The last vote under Mubarak was held exactly a year ago, when the regime cracked down on the Muslim Brotherhood ahead of the polling and fixed the vote so flagrantly that the Islamist party went from controlling 20 percent of the seats in parliament to none.

The prospect of casting ballots in a fair election drew many first-time voters to the polls Monday.

“I know these are going to be fair elections,” Tamer Gamal, 32, said as he stood in a long line in the working-class district of Shubra in Cairo. “We feel that the Egyptian vote now has weight.”

But many who voted Monday expressed mixed feelings about the process and misgivings about the future.

Mohammed Kenawi, a doctor who treated people wounded by riot police during clashes last week in Tahrir Square, said the recent unrest soured what would have been a joyous day. He had planned to vote for the Brotherhood’s party, he said, but changed his mind after it declined to join protesters calling for a quick end to military rule. Instead, he voted for candidates affiliated with groups that emerged from the revolution.

“This election came on the dead bodies of our martyrs,” Kenawi said. “We are still in need of a revolution.”

Despite calls by some activists for a boycott to protest the recent police crackdown, which killed at least 42 people, the number of holdouts appeared to be small. Hossam el-Hamalawy, a prominent activist and blogger, spent the day between sit-ins at the cabinet building and at Tahrir Square, refusing to participate in an election he called a “circus.”

“This is not the revolution’s parliament,” he said. “I will not vote at a polling station guarded by the police that have been killing us for nine months.”

Role of observers

Although the Egyptian government had said that it would not allow foreign monitors to observe the polls, election experts who nonetheless flew to Egypt for the vote said they received a surprisingly warm welcome.

“It was an open question until this morning,” said Les Campbell, the National Democratic Institute’s director for Middle East and North Africa programs, who was among the foreign observers in Cairo. “We’ve gotten the normal access observers would get anywhere else. I would say it was a pleasant surprise.”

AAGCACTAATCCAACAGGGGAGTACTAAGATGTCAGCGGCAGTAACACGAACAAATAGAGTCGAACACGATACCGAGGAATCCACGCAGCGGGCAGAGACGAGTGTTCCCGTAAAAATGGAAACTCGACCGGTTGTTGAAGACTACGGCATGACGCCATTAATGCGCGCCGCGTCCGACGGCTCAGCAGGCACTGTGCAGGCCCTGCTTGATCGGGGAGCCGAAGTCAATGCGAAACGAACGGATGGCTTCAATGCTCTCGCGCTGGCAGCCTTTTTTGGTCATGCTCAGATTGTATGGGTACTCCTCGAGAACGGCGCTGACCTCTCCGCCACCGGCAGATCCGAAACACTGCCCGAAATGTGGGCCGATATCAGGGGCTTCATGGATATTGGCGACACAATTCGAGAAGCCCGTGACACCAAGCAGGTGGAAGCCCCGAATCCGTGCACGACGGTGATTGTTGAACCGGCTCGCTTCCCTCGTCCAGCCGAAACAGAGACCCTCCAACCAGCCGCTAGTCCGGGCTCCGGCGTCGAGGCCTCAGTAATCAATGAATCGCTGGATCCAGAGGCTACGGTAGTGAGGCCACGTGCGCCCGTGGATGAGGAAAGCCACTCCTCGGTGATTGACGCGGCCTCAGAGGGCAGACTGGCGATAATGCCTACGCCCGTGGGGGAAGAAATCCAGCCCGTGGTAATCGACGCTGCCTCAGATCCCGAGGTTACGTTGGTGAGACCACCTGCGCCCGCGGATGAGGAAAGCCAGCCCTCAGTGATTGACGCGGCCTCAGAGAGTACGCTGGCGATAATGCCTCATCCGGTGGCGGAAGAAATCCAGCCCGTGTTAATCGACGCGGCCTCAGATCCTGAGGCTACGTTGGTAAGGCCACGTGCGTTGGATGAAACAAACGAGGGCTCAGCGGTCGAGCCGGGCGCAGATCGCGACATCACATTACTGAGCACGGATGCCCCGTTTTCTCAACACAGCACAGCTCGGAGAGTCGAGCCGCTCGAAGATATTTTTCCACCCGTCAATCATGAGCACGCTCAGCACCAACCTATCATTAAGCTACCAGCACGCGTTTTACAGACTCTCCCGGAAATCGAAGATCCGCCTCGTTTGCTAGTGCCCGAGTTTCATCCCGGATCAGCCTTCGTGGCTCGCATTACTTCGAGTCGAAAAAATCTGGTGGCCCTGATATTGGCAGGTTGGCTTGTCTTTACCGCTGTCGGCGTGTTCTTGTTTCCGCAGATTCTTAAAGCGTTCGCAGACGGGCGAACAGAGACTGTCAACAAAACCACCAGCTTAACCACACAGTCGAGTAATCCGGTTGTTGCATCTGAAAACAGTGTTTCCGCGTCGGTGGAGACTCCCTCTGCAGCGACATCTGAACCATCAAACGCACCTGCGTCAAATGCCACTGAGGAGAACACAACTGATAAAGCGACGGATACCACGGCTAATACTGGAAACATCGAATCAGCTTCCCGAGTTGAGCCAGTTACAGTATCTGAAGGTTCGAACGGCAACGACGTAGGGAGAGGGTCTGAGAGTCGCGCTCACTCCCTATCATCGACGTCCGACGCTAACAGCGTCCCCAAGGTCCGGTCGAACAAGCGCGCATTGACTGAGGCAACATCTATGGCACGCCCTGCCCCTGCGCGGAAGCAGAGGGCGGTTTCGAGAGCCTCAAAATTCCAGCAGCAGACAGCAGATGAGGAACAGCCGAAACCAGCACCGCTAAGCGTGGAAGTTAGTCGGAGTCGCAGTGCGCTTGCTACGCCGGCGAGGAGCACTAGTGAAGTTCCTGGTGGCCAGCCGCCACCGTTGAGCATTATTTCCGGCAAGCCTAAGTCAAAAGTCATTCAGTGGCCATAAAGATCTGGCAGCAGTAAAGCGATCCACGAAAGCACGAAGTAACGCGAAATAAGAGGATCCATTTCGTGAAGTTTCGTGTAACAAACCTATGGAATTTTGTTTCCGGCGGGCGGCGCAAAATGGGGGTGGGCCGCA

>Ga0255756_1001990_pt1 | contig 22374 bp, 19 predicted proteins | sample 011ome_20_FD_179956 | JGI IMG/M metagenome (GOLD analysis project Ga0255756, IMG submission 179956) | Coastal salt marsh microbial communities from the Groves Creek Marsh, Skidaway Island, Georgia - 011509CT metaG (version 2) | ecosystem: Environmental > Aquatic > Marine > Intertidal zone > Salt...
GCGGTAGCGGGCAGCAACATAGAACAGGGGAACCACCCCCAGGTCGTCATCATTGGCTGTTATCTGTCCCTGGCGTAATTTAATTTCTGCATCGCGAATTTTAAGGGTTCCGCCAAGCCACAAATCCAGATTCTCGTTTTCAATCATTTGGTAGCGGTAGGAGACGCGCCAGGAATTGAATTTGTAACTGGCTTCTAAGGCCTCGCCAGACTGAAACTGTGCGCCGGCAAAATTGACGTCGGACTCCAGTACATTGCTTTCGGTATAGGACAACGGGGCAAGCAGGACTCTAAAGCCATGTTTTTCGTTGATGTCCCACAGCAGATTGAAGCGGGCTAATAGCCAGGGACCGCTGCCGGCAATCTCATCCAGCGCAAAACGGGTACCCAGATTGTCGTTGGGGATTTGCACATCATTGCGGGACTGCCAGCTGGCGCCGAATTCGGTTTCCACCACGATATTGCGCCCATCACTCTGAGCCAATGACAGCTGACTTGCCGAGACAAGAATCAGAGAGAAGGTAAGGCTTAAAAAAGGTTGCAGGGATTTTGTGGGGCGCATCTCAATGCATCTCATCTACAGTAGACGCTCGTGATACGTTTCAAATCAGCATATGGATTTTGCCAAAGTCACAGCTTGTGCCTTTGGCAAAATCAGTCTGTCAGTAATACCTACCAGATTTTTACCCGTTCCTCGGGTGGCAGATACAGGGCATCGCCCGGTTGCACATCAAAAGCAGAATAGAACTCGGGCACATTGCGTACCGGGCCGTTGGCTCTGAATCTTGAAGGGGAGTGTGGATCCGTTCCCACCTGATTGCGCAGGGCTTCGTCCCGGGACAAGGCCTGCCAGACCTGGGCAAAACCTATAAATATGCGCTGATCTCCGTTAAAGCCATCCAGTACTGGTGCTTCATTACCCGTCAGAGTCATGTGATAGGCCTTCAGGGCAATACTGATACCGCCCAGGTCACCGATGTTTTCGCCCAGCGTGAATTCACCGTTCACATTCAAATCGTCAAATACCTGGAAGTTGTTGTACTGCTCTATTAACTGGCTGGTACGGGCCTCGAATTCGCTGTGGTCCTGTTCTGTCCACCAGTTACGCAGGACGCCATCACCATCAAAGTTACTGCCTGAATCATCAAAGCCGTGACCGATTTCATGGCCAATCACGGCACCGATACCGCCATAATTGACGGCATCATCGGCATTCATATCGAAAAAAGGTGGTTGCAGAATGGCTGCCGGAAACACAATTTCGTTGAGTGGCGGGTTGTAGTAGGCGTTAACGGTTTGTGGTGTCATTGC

A team of well-regarded Egyptian electoral observers issued a report Monday documenting incidents of violence and irregularities. The more than 400 observers found that one-third of polling stations opened more than an hour late, according to Project Rakeeb. Five percent opened more than four hours late because of missing supplies or personnel, the report said. The team said that 19 percent of its accredited observers were not allowed into polling stations and that in two cases observers were assaulted as they were kicked out.

Observers documented eight incidents of violence, including clashes between supporters of the Nour party and the liberal, leftist Egyptian Bloc in the coastal city of Alexandria. The experts also noted violations of a moratorium on campaigning 24 hours before election day, most prominently from the Freedom and Justice Party.

On Monday, voters had to choose a political slate as well as two candidates running as independents.

The election for the 498-seat People’s Assembly, the lower chamber of parliament, will last through January, with three stages of voting. Voters will then choose the 390-seat Shura Council, the upper chamber, in three stages of voting that will end in March.

Special correspondent Ingy Hassieb contributed to this report.

Ernesto Londoño covers the Pentagon for the Washington Post.